Tuesday, June 22, 2021

Reflections on a father's love and steadfastness


As I reflect on today - Father's Day, I think of my father and some of the things he did for me. As a young child (under 6 years) I was very sickly, anemic, and had double-pneumonia 5 times. This required hospitalization in the "Babies' Hospital" in Wilmington, NC. This was a forward-thinking hospital in those days. Consider that this was very early 1940s. One of those hospitalizations I ran a fever that just wouldn't break so the treatment was a bathtub filled with water and ice. My mother helped the nurses hold me down in the icy bath. Another time more desperate measures had to be made to build up my sick body. It called for a blood transfusion.

My father's blood was transfused directly from his body into mine. We were on adjacent tables and the tubes ran from him to me. Yes, it was successful. And yes, my father saved my life.

There was no penicillin back then. Only sulfur drugs and injections to build up the blood.

But dad's doing things for me didn't end with saving my life as a small child. No, he influenced me with his steadfast determination to do all he could and do it the best he could. He took correspondence courses in Biblical Theology becoming a respected and knowledgeable lay preacher. He also took a correspondence course in accounting qualifying him to do the accounting for businesses around town. He studied nights after working a long, hard day. He did his bookkeeping for businesses at night after a long hard day. Yes, he was a hard working, intelligent, steadfast man.

He had a love for swimming and as a young single man had participated in swimming and gymnastics at the local YMCA. When summer came he took his family of 3 children, plus mother, to the beach as frequently as possible during the summer months in North Carolina. We lived just a few miles from the beach so it was convenient. One beach trip, he became frustrated at me when I wouldn't just dive head first into the crashing waves. So he laughingly took hold of me and led me out into the deeper waves, past the breakers, over my head. The he grasped me, lifted me up, and toward shore gave a toss that drove me to swim with all my might. From then on, I loved swimming beyond the breakers where the water rolled over you, lifting, lowering you in peaceful joy.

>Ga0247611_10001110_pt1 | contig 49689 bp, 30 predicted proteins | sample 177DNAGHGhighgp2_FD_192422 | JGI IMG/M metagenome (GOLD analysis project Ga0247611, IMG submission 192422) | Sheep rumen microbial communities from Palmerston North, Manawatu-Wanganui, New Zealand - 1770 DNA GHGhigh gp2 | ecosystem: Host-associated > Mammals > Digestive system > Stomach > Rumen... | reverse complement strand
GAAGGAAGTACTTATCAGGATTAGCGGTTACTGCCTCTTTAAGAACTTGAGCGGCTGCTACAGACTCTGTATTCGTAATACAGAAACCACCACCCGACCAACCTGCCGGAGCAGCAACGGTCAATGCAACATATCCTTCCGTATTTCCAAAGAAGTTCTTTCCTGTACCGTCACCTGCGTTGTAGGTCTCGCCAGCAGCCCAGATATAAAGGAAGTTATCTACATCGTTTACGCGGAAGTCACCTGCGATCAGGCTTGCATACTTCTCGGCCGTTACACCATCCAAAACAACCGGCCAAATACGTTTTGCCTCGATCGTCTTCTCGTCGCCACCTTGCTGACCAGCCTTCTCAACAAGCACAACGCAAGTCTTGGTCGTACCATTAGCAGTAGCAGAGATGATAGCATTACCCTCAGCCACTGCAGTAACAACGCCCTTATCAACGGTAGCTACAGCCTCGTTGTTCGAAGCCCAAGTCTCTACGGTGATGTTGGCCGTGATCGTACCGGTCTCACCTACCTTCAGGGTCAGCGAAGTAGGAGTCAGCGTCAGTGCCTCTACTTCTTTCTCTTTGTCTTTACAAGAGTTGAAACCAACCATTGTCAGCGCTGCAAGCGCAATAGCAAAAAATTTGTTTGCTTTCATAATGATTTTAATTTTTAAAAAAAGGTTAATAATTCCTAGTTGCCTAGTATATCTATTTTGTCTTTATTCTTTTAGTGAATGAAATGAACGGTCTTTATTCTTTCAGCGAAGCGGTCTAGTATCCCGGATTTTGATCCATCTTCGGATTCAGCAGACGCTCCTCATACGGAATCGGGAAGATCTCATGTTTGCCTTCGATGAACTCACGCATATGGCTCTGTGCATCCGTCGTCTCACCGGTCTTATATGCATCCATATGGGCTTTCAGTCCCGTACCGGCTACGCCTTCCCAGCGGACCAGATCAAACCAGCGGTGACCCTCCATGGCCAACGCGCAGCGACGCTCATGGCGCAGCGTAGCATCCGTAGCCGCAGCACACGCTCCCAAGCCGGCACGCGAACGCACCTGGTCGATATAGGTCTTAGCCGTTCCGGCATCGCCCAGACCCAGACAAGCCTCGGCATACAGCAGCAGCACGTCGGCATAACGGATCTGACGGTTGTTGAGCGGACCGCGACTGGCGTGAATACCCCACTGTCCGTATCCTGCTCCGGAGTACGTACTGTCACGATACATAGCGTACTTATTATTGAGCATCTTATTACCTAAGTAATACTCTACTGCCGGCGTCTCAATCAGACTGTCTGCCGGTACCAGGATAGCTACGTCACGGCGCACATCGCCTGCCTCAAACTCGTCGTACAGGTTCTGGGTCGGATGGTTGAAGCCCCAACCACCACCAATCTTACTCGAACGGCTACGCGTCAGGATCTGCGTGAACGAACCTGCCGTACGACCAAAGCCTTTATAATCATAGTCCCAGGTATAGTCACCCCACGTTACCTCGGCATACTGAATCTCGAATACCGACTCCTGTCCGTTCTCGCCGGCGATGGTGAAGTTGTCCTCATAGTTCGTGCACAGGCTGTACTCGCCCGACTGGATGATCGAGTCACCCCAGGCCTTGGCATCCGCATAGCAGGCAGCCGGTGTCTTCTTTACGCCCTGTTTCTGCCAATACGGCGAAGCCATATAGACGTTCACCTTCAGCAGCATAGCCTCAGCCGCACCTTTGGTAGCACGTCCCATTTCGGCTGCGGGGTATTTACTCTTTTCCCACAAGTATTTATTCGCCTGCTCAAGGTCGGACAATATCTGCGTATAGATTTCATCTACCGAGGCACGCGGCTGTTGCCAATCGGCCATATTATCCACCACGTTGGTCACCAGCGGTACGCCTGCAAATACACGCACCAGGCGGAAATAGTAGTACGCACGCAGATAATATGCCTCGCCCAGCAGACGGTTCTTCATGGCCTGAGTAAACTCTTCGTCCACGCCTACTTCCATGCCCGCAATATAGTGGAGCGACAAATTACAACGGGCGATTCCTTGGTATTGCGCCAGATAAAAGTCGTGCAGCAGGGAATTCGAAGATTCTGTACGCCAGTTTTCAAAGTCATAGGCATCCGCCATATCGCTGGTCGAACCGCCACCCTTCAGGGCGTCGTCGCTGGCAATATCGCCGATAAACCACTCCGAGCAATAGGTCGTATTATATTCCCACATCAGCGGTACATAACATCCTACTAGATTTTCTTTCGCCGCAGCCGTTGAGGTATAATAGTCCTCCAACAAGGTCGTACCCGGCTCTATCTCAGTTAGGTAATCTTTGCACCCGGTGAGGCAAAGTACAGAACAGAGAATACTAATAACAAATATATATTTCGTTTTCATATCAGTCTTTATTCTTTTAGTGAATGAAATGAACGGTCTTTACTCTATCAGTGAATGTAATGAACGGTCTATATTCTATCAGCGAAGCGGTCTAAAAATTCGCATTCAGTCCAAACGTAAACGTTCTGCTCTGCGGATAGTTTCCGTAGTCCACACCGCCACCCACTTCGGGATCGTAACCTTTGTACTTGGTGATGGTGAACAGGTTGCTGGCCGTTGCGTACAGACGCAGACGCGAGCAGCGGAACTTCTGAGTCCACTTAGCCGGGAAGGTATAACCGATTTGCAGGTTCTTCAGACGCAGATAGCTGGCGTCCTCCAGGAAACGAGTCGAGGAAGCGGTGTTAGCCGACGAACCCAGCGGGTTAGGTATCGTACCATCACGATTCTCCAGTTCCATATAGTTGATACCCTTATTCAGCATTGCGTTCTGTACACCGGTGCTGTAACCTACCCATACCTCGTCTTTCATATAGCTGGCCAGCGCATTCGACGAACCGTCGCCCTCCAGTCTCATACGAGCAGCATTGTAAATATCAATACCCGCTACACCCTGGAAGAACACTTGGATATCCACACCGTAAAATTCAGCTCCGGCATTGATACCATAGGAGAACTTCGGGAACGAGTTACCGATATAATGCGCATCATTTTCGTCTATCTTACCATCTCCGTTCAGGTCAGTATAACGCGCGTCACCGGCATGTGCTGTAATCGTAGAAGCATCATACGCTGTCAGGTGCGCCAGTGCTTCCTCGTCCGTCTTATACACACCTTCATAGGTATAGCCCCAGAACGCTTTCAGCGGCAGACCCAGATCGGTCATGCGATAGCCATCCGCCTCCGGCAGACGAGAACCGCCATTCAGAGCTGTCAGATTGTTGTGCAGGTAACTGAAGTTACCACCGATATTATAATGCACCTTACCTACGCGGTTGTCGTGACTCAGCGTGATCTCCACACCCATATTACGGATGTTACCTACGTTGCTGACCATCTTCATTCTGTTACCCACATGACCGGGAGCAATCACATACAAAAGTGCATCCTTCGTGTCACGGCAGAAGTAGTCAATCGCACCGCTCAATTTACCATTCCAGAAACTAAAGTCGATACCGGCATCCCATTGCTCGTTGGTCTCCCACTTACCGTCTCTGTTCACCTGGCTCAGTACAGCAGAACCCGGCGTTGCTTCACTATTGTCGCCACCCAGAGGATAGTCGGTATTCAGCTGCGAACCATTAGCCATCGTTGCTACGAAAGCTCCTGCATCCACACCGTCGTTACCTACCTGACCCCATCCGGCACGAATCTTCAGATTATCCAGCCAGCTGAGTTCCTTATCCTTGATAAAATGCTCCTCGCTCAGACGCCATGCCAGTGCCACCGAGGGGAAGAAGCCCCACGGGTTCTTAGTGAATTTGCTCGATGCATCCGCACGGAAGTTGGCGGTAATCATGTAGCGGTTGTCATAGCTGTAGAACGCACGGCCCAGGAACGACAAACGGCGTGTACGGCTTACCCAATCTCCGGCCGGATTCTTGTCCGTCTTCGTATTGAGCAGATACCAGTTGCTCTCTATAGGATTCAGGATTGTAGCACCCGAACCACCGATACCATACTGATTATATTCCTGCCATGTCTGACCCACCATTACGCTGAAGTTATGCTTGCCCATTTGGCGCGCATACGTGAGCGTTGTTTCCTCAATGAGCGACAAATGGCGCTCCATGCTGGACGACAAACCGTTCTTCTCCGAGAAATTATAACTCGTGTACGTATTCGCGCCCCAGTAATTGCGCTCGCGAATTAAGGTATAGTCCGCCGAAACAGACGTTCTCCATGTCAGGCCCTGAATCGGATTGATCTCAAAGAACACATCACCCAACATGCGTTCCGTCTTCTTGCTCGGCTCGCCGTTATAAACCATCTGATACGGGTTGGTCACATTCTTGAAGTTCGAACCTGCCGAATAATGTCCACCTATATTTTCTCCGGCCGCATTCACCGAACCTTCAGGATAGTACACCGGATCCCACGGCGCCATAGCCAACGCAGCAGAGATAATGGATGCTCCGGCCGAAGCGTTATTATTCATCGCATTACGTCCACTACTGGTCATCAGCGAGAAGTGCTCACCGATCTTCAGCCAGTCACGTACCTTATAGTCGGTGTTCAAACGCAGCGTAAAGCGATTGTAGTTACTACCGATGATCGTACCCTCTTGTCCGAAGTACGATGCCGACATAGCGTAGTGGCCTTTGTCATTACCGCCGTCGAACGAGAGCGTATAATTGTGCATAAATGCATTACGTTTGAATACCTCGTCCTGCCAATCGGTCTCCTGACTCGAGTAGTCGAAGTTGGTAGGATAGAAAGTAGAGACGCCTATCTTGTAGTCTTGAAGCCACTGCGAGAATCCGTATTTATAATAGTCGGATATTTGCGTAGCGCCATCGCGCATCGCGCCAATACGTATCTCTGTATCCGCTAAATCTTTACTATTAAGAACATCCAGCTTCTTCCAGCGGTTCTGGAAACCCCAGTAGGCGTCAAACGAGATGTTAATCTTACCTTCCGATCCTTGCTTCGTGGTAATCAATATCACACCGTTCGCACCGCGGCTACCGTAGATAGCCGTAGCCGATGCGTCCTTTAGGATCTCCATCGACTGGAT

Yes, he sometimes drove me to be more, do more, go further than I thought I could. Strive to swim. Push for an "A."

He was a good father and on my wedding day he gave me away with joyfulness to the man that would become the father of his grandchildren.

I was always the "apple of his eye" and his "pride and joy."

I love you, Dad, and thank you so much for everything.

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